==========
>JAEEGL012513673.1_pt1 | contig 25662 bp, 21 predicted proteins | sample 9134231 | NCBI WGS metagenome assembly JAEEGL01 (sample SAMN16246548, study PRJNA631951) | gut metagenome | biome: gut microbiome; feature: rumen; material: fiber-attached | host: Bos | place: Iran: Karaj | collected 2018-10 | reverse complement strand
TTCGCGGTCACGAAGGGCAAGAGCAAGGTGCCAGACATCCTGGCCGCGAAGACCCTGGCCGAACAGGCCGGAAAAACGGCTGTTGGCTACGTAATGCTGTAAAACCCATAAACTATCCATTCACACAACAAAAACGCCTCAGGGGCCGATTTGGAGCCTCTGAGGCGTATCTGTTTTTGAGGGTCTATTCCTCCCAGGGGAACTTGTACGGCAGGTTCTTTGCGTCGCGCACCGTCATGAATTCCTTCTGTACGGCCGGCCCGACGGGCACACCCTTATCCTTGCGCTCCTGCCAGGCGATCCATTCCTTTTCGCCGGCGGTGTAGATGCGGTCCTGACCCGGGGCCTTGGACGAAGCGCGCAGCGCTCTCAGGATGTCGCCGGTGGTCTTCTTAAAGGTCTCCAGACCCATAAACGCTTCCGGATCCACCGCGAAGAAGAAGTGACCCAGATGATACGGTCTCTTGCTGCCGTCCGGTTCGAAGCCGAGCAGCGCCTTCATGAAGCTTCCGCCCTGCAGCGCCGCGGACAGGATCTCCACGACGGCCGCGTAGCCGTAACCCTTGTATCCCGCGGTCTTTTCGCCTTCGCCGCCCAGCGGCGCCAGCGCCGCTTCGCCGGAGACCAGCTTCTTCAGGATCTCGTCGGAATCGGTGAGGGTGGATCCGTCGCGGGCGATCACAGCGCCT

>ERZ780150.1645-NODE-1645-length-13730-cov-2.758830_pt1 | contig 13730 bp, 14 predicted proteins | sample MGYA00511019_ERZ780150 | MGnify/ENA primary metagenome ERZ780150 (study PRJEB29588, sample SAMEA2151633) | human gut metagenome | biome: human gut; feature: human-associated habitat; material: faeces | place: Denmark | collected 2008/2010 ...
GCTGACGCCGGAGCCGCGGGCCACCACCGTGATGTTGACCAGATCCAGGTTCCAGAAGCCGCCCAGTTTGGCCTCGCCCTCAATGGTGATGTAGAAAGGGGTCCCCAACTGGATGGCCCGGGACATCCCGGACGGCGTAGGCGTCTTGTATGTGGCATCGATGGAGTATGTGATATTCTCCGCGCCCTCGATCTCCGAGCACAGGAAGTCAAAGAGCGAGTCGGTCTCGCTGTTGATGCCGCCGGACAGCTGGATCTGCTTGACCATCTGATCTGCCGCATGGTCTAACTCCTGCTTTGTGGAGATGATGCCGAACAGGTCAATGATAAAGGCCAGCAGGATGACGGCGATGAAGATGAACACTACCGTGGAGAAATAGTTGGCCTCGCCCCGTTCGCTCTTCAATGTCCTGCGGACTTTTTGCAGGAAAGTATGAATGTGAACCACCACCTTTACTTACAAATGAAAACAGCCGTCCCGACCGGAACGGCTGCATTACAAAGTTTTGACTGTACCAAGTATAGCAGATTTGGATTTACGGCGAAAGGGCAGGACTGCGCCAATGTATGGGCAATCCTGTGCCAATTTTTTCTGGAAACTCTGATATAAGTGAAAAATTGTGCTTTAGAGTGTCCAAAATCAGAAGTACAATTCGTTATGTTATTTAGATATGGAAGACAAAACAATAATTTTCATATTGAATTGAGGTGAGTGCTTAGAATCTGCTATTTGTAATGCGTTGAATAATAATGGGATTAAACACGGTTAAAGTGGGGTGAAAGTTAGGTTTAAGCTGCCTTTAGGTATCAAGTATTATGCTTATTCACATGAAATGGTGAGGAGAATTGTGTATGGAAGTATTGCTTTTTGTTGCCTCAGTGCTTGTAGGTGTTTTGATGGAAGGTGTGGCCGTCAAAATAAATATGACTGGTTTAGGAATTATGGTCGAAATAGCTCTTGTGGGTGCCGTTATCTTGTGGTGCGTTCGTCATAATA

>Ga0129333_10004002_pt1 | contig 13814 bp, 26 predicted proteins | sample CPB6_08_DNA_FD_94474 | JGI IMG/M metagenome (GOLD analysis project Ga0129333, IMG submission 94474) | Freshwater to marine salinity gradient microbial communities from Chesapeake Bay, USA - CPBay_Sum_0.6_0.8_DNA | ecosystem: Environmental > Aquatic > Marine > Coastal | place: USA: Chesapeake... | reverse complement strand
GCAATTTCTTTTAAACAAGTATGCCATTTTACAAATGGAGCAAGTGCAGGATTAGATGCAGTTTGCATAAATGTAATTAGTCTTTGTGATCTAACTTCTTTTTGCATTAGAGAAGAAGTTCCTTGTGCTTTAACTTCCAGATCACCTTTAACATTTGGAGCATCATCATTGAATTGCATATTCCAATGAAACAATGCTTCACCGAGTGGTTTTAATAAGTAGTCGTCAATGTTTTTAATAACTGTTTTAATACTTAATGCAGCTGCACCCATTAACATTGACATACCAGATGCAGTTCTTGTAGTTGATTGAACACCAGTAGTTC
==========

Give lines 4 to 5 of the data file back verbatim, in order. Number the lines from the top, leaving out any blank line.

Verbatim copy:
GCTGACGCCGGAGCCGCGGGCCACCACCGTGATGTTGACCAGATCCAGGTTCCAGAAGCCGCCCAGTTTGGCCTCGCCCTCAATGGTGATGTAGAAAGGGGTCCCCAACTGGATGGCCCGGGACATCCCGGACGGCGTAGGCGTCTTGTATGTGGCATCGATGGAGTATGTGATATTCTCCGCGCCCTCGATCTCCGAGCACAGGAAGTCAAAGAGCGAGTCGGTCTCGCTGTTGATGCCGCCGGACAGCTGGATCTGCTTGACCATCTGATCTGCCGCATGGTCTAACTCCTGCTTTGTGGAGATGATGCCGAACAGGTCAATGATAAAGGCCAGCAGGATGACGGCGATGAAGATGAACACTACCGTGGAGAAATAGTTGGCCTCGCCCCGTTCGCTCTTCAATGTCCTGCGGACTTTTTGCAGGAAAGTATGAATGTGAACCACCACCTTTACTTACAAATGAAAACAGCCGTCCCGACCGGAACGGCTGCATTACAAAGTTTTGACTGTACCAAGTATAGCAGATTTGGATTTACGGCGAAAGGGCAGGACTGCGCCAATGTATGGGCAATCCTGTGCCAATTTTTTCTGGAAACTCTGATATAAGTGAAAAATTGTGCTTTAGAGTGTCCAAAATCAGAAGTACAATTCGTTATGTTATTTAGATATGGAAGACAAAACAATAATTTTCATATTGAATTGAGGTGAGTGCTTAGAATCTGCTATTTGTAATGCGTTGAATAATAATGGGATTAAACACGGTTAAAGTGGGGTGAAAGTTAGGTTTAAGCTGCCTTTAGGTATCAAGTATTATGCTTATTCACATGAAATGGTGAGGAGAATTGTGTATGGAAGTATTGCTTTTTGTTGCCTCAGTGCTTGTAGGTGTTTTGATGGAAGGTGTGGCCGTCAAAATAAATATGACTGGTTTAGGAATTATGGTCGAAATAGCTCTTGTGGGTGCCGTTATCTTGTGGTGCGTTCGTCATAATA

>Ga0129333_10004002_pt1 | contig 13814 bp, 26 predicted proteins | sample CPB6_08_DNA_FD_94474 | JGI IMG/M metagenome (GOLD analysis project Ga0129333, IMG submission 94474) | Freshwater to marine salinity gradient microbial communities from Chesapeake Bay, USA - CPBay_Sum_0.6_0.8_DNA | ecosystem: Environmental > Aquatic > Marine > Coastal | place: USA: Chesapeake... | reverse complement strand